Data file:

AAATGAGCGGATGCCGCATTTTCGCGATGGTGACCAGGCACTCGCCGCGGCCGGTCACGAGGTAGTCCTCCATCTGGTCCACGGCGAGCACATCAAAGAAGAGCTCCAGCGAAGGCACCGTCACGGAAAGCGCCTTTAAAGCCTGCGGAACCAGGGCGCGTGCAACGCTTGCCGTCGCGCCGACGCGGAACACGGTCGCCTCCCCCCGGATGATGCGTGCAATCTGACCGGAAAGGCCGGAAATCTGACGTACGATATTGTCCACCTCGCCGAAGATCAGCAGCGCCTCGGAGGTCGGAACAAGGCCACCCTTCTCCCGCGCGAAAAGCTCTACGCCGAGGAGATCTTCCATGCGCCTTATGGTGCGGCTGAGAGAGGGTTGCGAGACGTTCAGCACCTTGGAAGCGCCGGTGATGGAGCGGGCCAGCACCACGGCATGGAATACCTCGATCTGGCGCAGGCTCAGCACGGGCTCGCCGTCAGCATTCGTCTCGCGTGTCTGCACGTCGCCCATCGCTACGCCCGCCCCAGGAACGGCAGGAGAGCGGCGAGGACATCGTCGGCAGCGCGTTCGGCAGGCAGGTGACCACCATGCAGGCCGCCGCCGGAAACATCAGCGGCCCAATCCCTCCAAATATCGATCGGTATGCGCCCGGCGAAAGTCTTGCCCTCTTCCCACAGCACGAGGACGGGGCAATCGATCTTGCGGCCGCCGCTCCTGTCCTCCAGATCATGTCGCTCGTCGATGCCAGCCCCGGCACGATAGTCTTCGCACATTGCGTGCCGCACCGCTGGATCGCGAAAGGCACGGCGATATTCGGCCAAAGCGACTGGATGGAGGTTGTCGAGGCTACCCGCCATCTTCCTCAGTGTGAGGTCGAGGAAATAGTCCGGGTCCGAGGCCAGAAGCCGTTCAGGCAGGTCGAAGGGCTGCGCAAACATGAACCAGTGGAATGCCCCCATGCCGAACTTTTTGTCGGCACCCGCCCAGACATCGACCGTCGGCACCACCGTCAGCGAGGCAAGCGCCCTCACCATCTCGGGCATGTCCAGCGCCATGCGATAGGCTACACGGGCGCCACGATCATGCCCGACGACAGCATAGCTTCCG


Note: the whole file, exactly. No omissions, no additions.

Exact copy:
AAATGAGCGGATGCCGCATTTTCGCGATGGTGACCAGGCACTCGCCGCGGCCGGTCACGAGGTAGTCCTCCATCTGGTCCACGGCGAGCACATCAAAGAAGAGCTCCAGCGAAGGCACCGTCACGGAAAGCGCCTTTAAAGCCTGCGGAACCAGGGCGCGTGCAACGCTTGCCGTCGCGCCGACGCGGAACACGGTCGCCTCCCCCCGGATGATGCGTGCAATCTGACCGGAAAGGCCGGAAATCTGACGTACGATATTGTCCACCTCGCCGAAGATCAGCAGCGCCTCGGAGGTCGGAACAAGGCCACCCTTCTCCCGCGCGAAAAGCTCTACGCCGAGGAGATCTTCCATGCGCCTTATGGTGCGGCTGAGAGAGGGTTGCGAGACGTTCAGCACCTTGGAAGCGCCGGTGATGGAGCGGGCCAGCACCACGGCATGGAATACCTCGATCTGGCGCAGGCTCAGCACGGGCTCGCCGTCAGCATTCGTCTCGCGTGTCTGCACGTCGCCCATCGCTACGCCCGCCCCAGGAACGGCAGGAGAGCGGCGAGGACATCGTCGGCAGCGCGTTCGGCAGGCAGGTGACCACCATGCAGGCCGCCGCCGGAAACATCAGCGGCCCAATCCCTCCAAATATCGATCGGTATGCGCCCGGCGAAAGTCTTGCCCTCTTCCCACAGCACGAGGACGGGGCAATCGATCTTGCGGCCGCCGCTCCTGTCCTCCAGATCATGTCGCTCGTCGATGCCAGCCCCGGCACGATAGTCTTCGCACATTGCGTGCCGCACCGCTGGATCGCGAAAGGCACGGCGATATTCGGCCAAAGCGACTGGATGGAGGTTGTCGAGGCTACCCGCCATCTTCCTCAGTGTGAGGTCGAGGAAATAGTCCGGGTCCGAGGCCAGAAGCCGTTCAGGCAGGTCGAAGGGCTGCGCAAACATGAACCAGTGGAATGCCCCCATGCCGAACTTTTTGTCGGCACCCGCCCAGACATCGACCGTCGGCACCACCGTCAGCGAGGCAAGCGCCCTCACCATCTCGGGCATGTCCAGCGCCATGCGATAGGCTACACGGGCGCCACGATCATGCCCGACGACAGCATAGCTTCCG